### 2.07.2006

## Multivariate calc in American high schools? The mind boggles

It's true. And apparently it's not just in these high schools either (though the article does focus on Montgomery County in MD and Fairfax County in VA, the homes of the last two schools I just linked).

Once you get through epsilon-delta limits and the conceptual meaning of the Fundamental Theorem of Calculus, single-variable calc is pretty mechanical -- you just memorize a bunch of derivatives, employ some pattern-matching skills to decipher integrals, get the hang of a few word problems, and so forth. Multivariate calc isn't conceptually much more difficult. Usually the sequence for good students goes like this: algebra in 8th grade, geometry in 9th, algebra II in 10th, trig/pre-calc in 11th, calc in 12th. I'm sure that in the better school districts in the US, there are enough students who are qualified to take algebra in middle school and can ace calc in 11th grade or earlier that a class beyong single-variable calc should be a standard offering. When I was in 6th grade at this private school, there were a bunch of 6th graders taking algebra, and a good number of 10th and 11th-graders taking calc, though they didn't offer anything beyond calc. I think schools could get kids more interested and better prepared for the algebra-through-calculus sequence if they stopped giving it such an aura of mystique.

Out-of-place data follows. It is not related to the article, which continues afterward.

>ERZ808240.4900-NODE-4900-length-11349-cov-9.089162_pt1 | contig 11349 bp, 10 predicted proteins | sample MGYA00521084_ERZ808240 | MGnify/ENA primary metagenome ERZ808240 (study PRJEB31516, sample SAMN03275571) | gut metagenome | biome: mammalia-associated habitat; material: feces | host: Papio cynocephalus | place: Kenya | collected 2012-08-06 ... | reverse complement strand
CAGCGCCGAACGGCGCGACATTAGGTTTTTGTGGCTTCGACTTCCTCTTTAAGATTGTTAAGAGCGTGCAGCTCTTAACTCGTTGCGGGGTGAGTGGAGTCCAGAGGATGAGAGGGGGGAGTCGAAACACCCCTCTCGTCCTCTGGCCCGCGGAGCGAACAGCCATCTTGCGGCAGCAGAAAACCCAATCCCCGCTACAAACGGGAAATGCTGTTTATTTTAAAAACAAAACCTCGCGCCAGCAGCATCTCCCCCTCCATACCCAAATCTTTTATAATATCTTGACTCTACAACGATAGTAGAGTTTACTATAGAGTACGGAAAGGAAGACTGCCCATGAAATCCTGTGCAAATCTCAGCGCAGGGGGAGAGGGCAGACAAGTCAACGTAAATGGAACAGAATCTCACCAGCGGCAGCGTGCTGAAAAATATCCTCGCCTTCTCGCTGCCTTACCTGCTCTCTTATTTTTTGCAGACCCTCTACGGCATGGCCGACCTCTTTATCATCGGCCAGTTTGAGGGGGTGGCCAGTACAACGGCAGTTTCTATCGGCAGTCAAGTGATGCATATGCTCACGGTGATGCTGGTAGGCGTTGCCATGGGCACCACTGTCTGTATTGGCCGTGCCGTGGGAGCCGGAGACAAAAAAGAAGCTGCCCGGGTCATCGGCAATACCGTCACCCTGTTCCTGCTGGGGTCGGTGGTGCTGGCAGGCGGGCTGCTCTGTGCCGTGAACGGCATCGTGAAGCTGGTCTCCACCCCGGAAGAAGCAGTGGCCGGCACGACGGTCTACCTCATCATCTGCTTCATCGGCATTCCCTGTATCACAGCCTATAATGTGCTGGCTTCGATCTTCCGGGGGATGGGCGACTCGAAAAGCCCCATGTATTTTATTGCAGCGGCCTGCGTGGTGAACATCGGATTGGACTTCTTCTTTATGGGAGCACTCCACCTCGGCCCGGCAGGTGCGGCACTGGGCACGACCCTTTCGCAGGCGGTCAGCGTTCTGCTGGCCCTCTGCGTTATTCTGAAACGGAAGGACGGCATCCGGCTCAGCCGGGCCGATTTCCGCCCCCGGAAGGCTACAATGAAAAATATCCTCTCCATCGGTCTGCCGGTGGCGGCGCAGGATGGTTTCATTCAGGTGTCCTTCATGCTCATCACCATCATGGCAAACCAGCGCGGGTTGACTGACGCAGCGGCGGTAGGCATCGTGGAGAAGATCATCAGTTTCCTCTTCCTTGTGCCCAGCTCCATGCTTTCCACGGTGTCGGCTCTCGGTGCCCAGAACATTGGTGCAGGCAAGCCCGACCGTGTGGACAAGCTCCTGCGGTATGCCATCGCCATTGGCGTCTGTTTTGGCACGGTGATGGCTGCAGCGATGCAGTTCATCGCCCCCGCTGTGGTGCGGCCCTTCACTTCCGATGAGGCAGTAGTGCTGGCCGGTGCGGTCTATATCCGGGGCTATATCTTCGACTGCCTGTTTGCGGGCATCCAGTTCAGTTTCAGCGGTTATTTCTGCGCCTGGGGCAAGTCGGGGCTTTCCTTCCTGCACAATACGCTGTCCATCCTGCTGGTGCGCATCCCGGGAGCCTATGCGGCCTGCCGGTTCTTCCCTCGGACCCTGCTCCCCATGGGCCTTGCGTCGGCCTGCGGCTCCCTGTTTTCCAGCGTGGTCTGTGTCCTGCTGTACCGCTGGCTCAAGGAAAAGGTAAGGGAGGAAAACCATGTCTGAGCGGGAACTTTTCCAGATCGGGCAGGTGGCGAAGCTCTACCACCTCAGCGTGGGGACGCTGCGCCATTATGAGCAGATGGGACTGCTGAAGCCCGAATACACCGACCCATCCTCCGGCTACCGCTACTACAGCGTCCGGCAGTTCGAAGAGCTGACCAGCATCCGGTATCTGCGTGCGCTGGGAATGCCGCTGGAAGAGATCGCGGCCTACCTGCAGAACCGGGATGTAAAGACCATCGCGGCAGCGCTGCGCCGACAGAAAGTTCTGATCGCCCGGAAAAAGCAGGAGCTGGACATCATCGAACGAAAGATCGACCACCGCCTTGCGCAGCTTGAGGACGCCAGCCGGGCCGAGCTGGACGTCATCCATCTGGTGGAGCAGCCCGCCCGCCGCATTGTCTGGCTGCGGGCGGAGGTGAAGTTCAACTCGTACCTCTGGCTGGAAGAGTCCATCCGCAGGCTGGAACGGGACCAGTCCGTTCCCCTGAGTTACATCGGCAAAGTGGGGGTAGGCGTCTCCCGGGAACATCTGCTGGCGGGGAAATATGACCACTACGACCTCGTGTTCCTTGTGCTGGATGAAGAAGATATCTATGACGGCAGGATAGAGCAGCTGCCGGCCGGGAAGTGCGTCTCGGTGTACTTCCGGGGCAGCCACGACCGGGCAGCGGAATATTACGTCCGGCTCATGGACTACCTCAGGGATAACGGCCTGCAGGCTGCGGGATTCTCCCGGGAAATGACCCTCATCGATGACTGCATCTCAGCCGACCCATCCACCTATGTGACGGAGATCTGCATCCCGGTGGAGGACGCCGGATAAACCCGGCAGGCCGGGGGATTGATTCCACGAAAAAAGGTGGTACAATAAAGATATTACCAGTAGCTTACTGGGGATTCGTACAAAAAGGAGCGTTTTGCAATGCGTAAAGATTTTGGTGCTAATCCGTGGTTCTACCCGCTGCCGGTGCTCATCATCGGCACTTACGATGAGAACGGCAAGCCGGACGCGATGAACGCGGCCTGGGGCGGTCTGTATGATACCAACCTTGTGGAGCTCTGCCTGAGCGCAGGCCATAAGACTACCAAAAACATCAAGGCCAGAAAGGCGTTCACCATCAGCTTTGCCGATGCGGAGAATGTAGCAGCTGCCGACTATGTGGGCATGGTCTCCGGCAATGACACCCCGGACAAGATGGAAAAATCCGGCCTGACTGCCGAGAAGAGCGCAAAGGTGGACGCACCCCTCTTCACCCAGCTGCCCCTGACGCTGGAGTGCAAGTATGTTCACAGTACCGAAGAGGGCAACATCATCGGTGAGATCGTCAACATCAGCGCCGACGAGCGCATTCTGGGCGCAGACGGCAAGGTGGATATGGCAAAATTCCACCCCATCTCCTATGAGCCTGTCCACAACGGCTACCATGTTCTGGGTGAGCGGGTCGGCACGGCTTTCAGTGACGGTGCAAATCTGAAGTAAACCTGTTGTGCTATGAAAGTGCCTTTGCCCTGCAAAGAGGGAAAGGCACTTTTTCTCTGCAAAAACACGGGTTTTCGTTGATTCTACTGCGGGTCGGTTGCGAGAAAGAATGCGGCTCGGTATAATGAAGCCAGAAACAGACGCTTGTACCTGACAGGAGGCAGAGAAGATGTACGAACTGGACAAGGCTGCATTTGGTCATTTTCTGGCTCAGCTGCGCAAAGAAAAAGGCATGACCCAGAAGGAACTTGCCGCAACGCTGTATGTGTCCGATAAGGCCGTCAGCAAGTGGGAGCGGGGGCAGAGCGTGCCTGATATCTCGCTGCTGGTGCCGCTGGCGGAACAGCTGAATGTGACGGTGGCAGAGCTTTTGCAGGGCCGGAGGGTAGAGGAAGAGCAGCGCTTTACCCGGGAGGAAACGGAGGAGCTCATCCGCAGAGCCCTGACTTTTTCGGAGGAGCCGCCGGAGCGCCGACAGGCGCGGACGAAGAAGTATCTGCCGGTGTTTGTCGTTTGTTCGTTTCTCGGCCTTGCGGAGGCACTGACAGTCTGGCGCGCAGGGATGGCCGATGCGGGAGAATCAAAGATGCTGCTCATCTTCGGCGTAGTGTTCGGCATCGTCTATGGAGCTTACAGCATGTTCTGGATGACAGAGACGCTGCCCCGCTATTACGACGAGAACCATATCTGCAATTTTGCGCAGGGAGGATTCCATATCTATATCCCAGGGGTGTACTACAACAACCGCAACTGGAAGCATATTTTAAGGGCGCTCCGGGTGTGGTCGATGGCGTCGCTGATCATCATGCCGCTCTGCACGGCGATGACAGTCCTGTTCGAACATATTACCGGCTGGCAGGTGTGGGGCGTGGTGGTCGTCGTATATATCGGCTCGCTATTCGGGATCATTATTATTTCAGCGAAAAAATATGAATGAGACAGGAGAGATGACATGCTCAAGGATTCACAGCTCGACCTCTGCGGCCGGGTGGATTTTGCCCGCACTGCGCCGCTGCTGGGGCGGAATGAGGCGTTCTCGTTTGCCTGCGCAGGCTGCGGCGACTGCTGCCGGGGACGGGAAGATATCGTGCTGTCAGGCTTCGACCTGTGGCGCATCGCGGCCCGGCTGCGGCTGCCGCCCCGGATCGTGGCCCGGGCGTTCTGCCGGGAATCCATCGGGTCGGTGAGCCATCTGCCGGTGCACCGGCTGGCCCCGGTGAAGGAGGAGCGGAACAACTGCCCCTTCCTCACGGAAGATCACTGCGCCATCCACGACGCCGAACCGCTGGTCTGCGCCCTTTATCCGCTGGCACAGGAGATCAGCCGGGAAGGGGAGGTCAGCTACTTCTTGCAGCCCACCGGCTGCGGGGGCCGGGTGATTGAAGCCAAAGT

Of course, the sad fact is that this advanced math track is really quite standard in other countries (scroll down to page 7 of the article). (Actually, the main reason I like this article is because half of the Math 55 class I TA'd last year was interviewed in it.)

And I'll bet none of these kids in the WaPo article reads at a 78th grade level.

Once you get through epsilon-delta limits and the conceptual meaning of the Fundamental Theorem of Calculus, single-variable calc is pretty mechanical -- you just memorize a bunch of derivatives, employ some pattern-matching skills to decipher integrals, get the hang of a few word problems, and so forth. Multivariate calc isn't conceptually much more difficult. Usually the sequence for good students goes like this: algebra in 8th grade, geometry in 9th, algebra II in 10th, trig/pre-calc in 11th, calc in 12th. I'm sure that in the better school districts in the US, there are enough students who are qualified to take algebra in middle school and can ace calc in 11th grade or earlier that a class beyong single-variable calc should be a standard offering. When I was in 6th grade at this private school, there were a bunch of 6th graders taking algebra, and a good number of 10th and 11th-graders taking calc, though they didn't offer anything beyond calc. I think schools could get kids more interested and better prepared for the algebra-through-calculus sequence if they stopped giving it such an aura of mystique.

Of course, the sad fact is that this advanced math track is really quite standard in other countries (scroll down to page 7 of the article). (Actually, the main reason I like this article is because half of the Math 55 class I TA'd last year was interviewed in it.)

And I'll bet none of these kids in the WaPo article reads at a 78th grade level.

### Comments:

It's a good trend to see. I remember going to a suburban middle school and being told by the school system that I couldn't take algebra a year early because then I would run out of math courses. At the start of my freshman year in high school, I was told by the school system that I couldn't take both Algebra II and geometry at the same time because it would be too hard. Luckly, I transfered to city schools, where they let motivated students do their own thing.

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